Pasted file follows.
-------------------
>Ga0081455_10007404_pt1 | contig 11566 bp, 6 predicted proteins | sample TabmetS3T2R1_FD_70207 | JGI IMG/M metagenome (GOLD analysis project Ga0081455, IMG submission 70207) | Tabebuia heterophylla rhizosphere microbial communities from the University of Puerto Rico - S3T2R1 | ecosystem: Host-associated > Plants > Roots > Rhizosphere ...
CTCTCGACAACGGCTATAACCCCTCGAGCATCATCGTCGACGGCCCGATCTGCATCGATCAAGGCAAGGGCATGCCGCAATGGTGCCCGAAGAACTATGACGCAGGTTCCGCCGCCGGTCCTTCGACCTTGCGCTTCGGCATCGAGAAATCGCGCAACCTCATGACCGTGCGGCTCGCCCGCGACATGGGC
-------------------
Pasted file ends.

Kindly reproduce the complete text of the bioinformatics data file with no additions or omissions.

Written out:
>Ga0081455_10007404_pt1 | contig 11566 bp, 6 predicted proteins | sample TabmetS3T2R1_FD_70207 | JGI IMG/M metagenome (GOLD analysis project Ga0081455, IMG submission 70207) | Tabebuia heterophylla rhizosphere microbial communities from the University of Puerto Rico - S3T2R1 | ecosystem: Host-associated > Plants > Roots > Rhizosphere ...
CTCTCGACAACGGCTATAACCCCTCGAGCATCATCGTCGACGGCCCGATCTGCATCGATCAAGGCAAGGGCATGCCGCAATGGTGCCCGAAGAACTATGACGCAGGTTCCGCCGCCGGTCCTTCGACCTTGCGCTTCGGCATCGAGAAATCGCGCAACCTCATGACCGTGCGGCTCGCCCGCGACATGGGC